Be Selective With Privileges

It is important to be vigilant and selective with administrative privileges. Restrict who has the administrative privilege in your business; be selective with who has the privilege to download and install applications in your environment. You only need to have a small number of trained and skilled system administrators. You also may want to limit the use of USB storage, and if USB storage is used, you can encrypt what is being used.

Authenticate and Manage Access to Your Environment

Implement strong authentication for any access to your environment and services, including remote access and services that are used in the cloud. Manage identity and access to your systems and services. When an employee leaves willingly or is terminated, remove any access and privileges they were granted while they were still employed with your business. 

Isolate Your Critical Data

Your most critical IT assets and data should be isolated in a separate part of your IT environment. Content on your mobile devices should be encrypted, and there should be policies in place for mobile device security. The most critical IT assets and data that should be isolated include (but are not limited to) customer and client records, financial information, and authentication systems.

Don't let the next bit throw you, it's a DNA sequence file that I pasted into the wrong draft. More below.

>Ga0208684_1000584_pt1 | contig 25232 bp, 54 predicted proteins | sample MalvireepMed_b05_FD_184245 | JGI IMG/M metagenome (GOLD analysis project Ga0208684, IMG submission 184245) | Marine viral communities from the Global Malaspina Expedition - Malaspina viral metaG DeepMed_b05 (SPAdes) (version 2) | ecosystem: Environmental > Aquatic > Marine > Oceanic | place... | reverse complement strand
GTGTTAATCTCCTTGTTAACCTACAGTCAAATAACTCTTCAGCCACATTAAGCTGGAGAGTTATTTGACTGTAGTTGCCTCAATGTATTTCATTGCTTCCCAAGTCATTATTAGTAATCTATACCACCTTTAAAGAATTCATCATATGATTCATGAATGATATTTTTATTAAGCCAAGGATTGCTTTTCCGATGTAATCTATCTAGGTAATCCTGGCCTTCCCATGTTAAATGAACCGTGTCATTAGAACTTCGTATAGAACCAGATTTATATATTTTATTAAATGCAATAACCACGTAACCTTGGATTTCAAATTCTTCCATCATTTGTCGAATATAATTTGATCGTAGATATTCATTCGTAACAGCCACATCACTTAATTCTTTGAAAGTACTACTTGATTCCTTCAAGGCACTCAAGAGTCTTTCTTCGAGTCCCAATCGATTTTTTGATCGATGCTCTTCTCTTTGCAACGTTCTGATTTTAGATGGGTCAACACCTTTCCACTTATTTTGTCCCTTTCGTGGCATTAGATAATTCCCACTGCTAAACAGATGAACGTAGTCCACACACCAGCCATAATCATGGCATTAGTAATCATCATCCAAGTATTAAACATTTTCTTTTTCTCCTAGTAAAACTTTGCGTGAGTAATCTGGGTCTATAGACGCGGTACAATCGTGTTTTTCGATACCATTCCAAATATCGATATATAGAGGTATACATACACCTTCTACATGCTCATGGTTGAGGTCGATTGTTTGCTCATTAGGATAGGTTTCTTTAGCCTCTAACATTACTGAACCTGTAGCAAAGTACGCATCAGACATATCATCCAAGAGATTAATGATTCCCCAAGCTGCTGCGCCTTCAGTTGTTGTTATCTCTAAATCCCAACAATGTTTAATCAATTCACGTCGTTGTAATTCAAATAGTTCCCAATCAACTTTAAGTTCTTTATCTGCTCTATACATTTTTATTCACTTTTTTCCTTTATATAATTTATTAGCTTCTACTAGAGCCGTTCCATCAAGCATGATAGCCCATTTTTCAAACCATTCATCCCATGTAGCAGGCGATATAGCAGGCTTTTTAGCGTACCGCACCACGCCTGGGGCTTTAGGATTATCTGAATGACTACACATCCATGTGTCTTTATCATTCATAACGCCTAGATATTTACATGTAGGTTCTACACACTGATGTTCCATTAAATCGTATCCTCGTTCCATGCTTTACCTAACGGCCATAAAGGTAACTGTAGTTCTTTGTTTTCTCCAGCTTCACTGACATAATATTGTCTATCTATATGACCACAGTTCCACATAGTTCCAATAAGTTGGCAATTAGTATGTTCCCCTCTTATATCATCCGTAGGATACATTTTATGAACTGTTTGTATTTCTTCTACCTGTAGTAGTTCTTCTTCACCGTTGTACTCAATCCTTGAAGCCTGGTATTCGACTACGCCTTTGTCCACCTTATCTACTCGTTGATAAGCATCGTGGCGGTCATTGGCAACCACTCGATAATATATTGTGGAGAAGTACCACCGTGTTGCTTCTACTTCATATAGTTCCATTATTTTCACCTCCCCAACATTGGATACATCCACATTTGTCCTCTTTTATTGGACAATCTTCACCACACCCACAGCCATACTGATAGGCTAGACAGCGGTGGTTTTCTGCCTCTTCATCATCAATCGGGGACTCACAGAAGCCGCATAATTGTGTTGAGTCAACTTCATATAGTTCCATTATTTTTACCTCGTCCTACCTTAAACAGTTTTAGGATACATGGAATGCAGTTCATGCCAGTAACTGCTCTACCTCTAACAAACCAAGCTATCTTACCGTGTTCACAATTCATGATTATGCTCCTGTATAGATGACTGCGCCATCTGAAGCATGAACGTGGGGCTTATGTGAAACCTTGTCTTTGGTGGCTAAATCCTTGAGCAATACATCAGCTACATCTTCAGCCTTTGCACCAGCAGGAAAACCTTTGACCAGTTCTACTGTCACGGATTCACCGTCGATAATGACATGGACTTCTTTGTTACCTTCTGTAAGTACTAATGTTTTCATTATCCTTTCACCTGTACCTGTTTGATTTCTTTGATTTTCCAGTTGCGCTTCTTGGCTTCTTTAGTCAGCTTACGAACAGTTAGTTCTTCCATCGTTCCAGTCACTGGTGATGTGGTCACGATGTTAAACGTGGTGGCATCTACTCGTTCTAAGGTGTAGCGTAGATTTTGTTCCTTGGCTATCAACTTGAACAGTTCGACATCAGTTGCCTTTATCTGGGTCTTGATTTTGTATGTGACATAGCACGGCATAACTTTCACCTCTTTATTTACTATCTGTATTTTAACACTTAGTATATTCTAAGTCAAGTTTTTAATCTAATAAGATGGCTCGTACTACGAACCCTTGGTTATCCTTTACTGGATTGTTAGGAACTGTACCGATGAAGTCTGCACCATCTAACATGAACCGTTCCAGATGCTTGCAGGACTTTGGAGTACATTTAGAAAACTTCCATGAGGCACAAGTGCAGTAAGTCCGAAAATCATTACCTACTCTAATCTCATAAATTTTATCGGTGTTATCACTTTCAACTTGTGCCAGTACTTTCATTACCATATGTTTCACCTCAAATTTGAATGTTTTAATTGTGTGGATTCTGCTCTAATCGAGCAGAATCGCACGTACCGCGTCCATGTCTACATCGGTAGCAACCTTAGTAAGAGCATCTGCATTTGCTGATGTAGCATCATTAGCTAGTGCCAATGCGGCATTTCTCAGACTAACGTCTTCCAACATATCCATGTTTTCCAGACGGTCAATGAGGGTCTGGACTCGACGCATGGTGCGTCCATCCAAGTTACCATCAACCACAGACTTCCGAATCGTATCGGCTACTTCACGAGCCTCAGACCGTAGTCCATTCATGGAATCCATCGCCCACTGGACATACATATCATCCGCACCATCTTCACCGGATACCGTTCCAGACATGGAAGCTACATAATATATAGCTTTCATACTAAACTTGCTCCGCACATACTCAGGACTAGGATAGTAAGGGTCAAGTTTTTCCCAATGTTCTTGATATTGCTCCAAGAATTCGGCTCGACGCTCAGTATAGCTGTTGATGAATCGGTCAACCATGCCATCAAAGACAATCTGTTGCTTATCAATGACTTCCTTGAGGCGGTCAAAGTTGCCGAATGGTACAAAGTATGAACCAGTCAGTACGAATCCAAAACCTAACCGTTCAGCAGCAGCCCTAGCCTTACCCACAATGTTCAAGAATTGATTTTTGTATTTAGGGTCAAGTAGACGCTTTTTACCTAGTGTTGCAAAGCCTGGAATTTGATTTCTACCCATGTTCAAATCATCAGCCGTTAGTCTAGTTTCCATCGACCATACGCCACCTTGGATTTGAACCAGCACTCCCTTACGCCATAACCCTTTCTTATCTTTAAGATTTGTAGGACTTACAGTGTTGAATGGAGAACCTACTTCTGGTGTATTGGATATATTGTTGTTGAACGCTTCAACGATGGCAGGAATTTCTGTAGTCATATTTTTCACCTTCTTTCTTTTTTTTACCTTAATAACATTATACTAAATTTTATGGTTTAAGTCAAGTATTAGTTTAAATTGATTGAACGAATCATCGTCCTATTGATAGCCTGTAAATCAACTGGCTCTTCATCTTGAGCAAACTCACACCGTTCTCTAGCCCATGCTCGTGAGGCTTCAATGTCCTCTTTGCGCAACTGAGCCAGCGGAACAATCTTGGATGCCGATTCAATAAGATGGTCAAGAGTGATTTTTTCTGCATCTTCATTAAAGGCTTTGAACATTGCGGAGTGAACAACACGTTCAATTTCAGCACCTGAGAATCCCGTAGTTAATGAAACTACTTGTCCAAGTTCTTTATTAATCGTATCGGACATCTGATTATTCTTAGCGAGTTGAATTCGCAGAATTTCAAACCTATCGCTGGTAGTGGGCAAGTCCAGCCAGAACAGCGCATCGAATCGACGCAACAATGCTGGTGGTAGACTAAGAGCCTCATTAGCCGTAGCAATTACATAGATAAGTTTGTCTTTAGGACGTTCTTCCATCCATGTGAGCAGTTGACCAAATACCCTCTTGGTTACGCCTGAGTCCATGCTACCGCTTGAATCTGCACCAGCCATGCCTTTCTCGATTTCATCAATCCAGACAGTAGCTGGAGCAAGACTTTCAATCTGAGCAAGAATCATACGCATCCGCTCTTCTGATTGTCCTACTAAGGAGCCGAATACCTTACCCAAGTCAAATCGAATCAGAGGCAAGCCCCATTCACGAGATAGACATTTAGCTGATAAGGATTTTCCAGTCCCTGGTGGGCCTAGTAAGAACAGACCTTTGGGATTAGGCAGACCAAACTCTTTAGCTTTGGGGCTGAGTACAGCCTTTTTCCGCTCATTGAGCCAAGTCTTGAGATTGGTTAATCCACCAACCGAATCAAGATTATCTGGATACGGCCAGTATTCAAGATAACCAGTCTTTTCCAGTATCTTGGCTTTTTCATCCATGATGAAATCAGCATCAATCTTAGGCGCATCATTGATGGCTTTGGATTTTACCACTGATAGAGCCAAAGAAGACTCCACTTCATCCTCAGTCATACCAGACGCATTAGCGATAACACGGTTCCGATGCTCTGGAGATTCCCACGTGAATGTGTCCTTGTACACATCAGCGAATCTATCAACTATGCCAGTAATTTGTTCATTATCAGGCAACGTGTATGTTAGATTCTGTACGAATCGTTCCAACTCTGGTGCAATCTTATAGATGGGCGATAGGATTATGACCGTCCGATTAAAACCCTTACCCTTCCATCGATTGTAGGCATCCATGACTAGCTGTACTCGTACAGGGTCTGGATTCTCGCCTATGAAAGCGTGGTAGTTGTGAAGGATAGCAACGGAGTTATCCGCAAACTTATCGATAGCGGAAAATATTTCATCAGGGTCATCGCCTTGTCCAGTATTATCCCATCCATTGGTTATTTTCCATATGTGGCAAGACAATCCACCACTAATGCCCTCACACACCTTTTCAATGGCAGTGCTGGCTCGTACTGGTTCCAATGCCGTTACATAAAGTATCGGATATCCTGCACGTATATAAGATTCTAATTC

Establish a Backup and Disaster Recovery Plan

Recovering from a ransomware attack after it happens, without paying the requested ransom, is next to impossible unless you have a well-architected Backup and Disaster Recovery Plan. Your Backup and Disaster Recovery plan should be constructed so well that all your servers and data will be backed up frequently and stored in a secure location away from your business. You should have multiple copies of your data, and the data should be housed in different types of storage, including at least one in an offsite location. With your own Backup and Disaster Recovery Plan, you will increase your business's chances of successfully recovering from a ransomware attack.

Perform Security Risk Assessments and Audits

Are you aware of everything that is currently on your network? Do you know how many of your machines need to be updated or removed? Is your antivirus or malware software working as it should? When you know what is happening on your network and how well-protected or inefficient your network is, this can be the difference between your business becoming the next victim of a ransomware attack and not being a target at all. Businesses should perform regular risk assessments and audits to ensure your business's network is protected from attacks.

Ransomware is a growing cyber threat that can devastate any business, especially small businesses that do not have the tools, internal IT staff, and resources to defend against it. Unfortunately, small business owners are the least likely to be prepared for a ransomware attack. This is why the Henderson Chamber of Commerce is focusing on helping our local businesses fight ransomware attacks.

Should you require additional guidance or support on ransomware-related matters, feel free to reach out to Orbis Solutions Inc.

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Jane Doe
~ Las Vegas CPA Firm